Next, configure your settings.py file as the following example shows:

memcachier_service = json.loads(os.environ['VCAP_SERVICES'])['memcachier'][0]
credentials = memcachier_service['credentials']

servers = credentials('servers').split(',')
user = credentials('username')
pass = credentials('password')

mc = pylibmc.Client(servers, binary=True,
                    username=user, password=pass,
                    behaviors={"tcp_nodelay": True,
                               "ketama": True,
                               "no_block": True,})

After this, you can start writing cache code in your Python application:

mc.set("foo", "bar")
print mc.get("foo")

Note: An error message you might get from pylibmc is MemcachedError: error 37 from memcached_set: SYSTEM ERROR (Resource temporarily unavailable). This indicates that you are trying to store a value larger than 1 MB. MemCachier has a hard limit of 1 MB for the size of key-value pairs. To work around this, either consider sharding the data or using a different technology. The benefit of an in-memory key-value store diminishes at 1 MB and higher.

Using MemCachier with Node.js

For Node.js, we recommend the use of the memjs client library, which is written and supported by MemCachier. To install memjs, use node package manager (npm) as the following command shows:

$ npm install memjs

A new memjs client should be created to connect with MemCachier as follows:

var memjs = require('memjs');
var creds = JSON.parse(process.env.VCAP_SERVICES).memcachier[0].credentials;
var mc = memjs.Client.create(creds.servers, creds);

You can then test whether it works as follows:

mc.get('hello', function(val) {
  alert(val)
})

Using MemCachier with Java

For Java we recommend using the XMemcached client. There is also the SpyMemcached client which we have recommended in the past. Many MemCachier customers reported problems with SpyMemcached in the presence of network issues. SpyMemcached seems to have trouble coping with connection timeouts or resets. For this reason we now recommend XMemcached.

We also recommend using Apache Maven or Gradle as a build tool. Here we show the dependancy configuration for Maven but they are similar for Gradle. If you aren’t using Maven or Gradle and are instead using Apache Ant or your own build system, then simply add the xmemcached or spymemcached jar file as a dependency of your application.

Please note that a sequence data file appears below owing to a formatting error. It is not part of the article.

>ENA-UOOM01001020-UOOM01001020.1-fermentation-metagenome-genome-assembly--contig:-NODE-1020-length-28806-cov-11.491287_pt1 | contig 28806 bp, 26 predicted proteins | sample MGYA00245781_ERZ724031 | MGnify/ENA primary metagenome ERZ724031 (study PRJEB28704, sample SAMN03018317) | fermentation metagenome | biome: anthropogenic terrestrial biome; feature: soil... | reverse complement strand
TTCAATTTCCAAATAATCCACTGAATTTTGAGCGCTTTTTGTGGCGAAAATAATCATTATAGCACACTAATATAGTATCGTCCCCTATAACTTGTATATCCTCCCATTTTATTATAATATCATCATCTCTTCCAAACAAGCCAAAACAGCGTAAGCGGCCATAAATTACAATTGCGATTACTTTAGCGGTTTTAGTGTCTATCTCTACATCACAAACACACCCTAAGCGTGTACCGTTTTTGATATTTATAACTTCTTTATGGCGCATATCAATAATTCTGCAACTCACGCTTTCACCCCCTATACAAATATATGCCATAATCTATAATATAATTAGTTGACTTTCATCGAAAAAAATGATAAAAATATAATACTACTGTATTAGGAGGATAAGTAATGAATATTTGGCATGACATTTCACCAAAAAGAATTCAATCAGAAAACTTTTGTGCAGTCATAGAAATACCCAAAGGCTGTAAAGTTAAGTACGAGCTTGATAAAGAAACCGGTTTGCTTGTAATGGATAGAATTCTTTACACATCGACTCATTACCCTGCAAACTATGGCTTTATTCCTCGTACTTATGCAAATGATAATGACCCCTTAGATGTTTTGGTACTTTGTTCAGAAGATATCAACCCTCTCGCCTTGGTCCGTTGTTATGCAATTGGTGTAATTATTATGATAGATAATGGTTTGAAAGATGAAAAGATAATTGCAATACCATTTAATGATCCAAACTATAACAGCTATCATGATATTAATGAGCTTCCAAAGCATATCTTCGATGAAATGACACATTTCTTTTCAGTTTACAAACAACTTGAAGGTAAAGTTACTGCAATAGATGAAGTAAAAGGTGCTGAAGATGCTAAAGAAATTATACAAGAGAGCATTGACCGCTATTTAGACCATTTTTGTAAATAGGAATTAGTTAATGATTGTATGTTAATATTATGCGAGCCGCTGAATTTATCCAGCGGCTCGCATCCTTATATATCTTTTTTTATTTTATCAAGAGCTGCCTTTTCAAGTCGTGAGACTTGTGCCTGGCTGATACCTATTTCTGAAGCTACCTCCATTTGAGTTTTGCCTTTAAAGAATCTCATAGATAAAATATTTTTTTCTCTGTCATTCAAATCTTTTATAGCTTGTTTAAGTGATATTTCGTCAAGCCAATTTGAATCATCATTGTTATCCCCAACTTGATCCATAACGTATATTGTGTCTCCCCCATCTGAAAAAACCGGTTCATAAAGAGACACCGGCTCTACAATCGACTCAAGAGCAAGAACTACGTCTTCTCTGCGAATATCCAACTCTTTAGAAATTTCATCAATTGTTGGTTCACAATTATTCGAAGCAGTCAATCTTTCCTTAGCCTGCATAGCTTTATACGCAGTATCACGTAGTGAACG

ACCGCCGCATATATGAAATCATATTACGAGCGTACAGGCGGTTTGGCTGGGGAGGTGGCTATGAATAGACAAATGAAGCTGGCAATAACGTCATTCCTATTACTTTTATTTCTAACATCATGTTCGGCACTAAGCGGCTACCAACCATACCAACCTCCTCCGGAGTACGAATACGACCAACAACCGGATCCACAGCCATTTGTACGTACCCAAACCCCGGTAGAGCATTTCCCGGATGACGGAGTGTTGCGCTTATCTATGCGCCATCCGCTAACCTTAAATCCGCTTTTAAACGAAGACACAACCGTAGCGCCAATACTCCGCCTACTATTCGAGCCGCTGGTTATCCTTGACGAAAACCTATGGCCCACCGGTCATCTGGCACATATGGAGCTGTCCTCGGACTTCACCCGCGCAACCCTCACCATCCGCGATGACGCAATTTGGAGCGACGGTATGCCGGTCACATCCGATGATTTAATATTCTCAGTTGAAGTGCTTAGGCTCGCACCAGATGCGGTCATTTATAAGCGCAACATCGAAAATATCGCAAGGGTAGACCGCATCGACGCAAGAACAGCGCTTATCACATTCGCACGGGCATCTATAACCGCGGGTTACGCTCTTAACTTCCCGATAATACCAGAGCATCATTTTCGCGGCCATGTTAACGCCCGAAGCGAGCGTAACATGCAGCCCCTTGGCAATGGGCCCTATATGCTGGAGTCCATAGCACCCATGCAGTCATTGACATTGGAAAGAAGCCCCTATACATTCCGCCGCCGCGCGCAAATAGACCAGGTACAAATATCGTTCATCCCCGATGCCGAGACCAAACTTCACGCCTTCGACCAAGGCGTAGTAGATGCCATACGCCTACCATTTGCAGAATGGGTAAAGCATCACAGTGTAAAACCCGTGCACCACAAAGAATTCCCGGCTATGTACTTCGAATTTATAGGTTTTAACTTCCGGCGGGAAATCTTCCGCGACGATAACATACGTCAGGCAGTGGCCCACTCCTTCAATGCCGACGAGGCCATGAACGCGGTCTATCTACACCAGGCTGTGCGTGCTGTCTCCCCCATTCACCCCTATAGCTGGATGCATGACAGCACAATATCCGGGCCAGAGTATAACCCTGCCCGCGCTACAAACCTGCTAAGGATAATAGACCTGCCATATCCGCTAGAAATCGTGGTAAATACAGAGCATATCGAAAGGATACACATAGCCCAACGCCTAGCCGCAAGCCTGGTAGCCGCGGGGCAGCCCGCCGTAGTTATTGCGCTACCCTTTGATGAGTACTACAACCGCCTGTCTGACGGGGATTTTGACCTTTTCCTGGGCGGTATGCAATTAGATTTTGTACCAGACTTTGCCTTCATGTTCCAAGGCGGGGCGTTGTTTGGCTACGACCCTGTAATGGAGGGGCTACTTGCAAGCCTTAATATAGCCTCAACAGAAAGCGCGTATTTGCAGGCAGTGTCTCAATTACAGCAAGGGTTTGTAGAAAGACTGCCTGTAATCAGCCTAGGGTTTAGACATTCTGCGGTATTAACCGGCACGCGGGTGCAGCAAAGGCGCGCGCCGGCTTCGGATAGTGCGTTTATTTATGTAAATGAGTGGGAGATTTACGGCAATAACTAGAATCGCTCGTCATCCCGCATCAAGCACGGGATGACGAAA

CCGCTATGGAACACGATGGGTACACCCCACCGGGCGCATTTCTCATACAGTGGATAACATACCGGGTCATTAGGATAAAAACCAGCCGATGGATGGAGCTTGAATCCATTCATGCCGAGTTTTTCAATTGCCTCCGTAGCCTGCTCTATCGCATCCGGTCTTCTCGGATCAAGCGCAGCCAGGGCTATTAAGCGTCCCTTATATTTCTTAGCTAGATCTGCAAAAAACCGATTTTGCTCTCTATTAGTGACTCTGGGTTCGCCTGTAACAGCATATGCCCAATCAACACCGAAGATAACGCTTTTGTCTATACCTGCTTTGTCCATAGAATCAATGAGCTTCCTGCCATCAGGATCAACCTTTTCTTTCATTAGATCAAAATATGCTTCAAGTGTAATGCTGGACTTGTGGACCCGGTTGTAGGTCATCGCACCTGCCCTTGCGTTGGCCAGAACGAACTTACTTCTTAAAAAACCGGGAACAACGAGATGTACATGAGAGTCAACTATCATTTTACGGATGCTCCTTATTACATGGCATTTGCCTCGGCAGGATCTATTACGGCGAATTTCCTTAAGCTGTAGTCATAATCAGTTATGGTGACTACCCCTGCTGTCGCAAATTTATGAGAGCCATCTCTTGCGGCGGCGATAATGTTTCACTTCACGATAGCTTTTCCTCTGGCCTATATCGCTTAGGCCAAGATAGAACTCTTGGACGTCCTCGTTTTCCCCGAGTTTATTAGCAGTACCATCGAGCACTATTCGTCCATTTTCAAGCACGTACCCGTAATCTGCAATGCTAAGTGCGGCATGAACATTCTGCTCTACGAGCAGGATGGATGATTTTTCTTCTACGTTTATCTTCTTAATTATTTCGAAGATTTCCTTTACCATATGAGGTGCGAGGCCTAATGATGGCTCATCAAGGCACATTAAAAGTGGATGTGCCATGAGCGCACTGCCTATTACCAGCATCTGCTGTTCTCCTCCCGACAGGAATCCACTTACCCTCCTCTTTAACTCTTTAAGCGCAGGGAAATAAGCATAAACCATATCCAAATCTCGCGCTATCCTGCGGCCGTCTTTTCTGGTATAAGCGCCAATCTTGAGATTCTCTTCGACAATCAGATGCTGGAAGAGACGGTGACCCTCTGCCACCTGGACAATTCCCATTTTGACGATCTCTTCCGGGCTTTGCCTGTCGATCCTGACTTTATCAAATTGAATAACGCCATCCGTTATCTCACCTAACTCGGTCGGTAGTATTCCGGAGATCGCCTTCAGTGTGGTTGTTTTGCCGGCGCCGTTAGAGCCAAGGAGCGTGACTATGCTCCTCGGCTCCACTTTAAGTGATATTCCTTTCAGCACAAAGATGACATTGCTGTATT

XMemcached

To use XMemcached with Maven you need to add the xmemcached library to your dependencies in your pom.xml file:

<dependency>
  <groupId>com.googlecode.xmemcached</groupId>
  <artifactId>xmemcached</artifactId>
  <version>2.4.3</version>
</dependency>

Note: Please make sure to use at least version 2.4.3 of XMemcached as it contains important bug fixes.

Once your build system is configured, you can start adding caching to your Java app:

import net.rubyeye.xmemcached.MemcachedClient;
import net.rubyeye.xmemcached.MemcachedClientBuilder;
import net.rubyeye.xmemcached.XMemcachedClientBuilder;
import net.rubyeye.xmemcached.auth.AuthInfo;
import net.rubyeye.xmemcached.command.BinaryCommandFactory;
import net.rubyeye.xmemcached.exception.MemcachedException;
import net.rubyeye.xmemcached.utils.AddrUtil;

import org.json.*;

import java.lang.InterruptedException;
import java.net.InetSocketAddress;
import java.io.IOException;
import java.util.List;
import java.util.concurrent.TimeoutException;

public class App {
  public static void main( String[] args ) {
    String vcap_services = System.getenv("VCAP_SERVICES");
    String memcachier_servers = "localhost:11211";
    String memcachier_username = "";
    String memcachier_password = "";

    if (vcap_services != null && vcap_services.length() > 0) {
        // parsing MemCachier credentials
        JSONObject root = new JSONObject(vcap_services);
        JSONArray mc = root.getJSONArray("memcachier");
        JSONObject credentials = mc.getJSONObject(0).getJSONObject("credentials");
        memcachier_servers = credentials.getString("servers");
        memcachier_username = credentials.getString("username");
        memcachier_password = credentials.getString("password");
    }

    List<InetSocketAddress> servers =
      AddrUtil.getAddresses(memcachier_servers.replace(",", " "));
    AuthInfo authInfo =
      AuthInfo.plain(memcachier_username, memcachier_password);

    MemcachedClientBuilder builder = new XMemcachedClientBuilder(servers);

    // Configure SASL auth for each server
    for(InetSocketAddress server : servers) {
      builder.addAuthInfo(server, authInfo);
    }

    // Use binary protocol
    builder.setCommandFactory(new BinaryCommandFactory());
    // Connection timeout in milliseconds (default: )
    builder.setConnectTimeout(1000);
    // Reconnect to servers (default: true)
    builder.setEnableHealSession(true);
    // Delay until reconnect attempt in milliseconds (default: 2000)
    builder.setHealSessionInterval(2000);

    try {
      MemcachedClient mc = builder.build();
      try {
        mc.set("foo", 0, "bar");
        String val = mc.get("foo");
        System.out.println(val);
      } catch (TimeoutException te) {
        System.err.println("Timeout during set or get: " +
                           te.getMessage());
      } catch (InterruptedException ie) {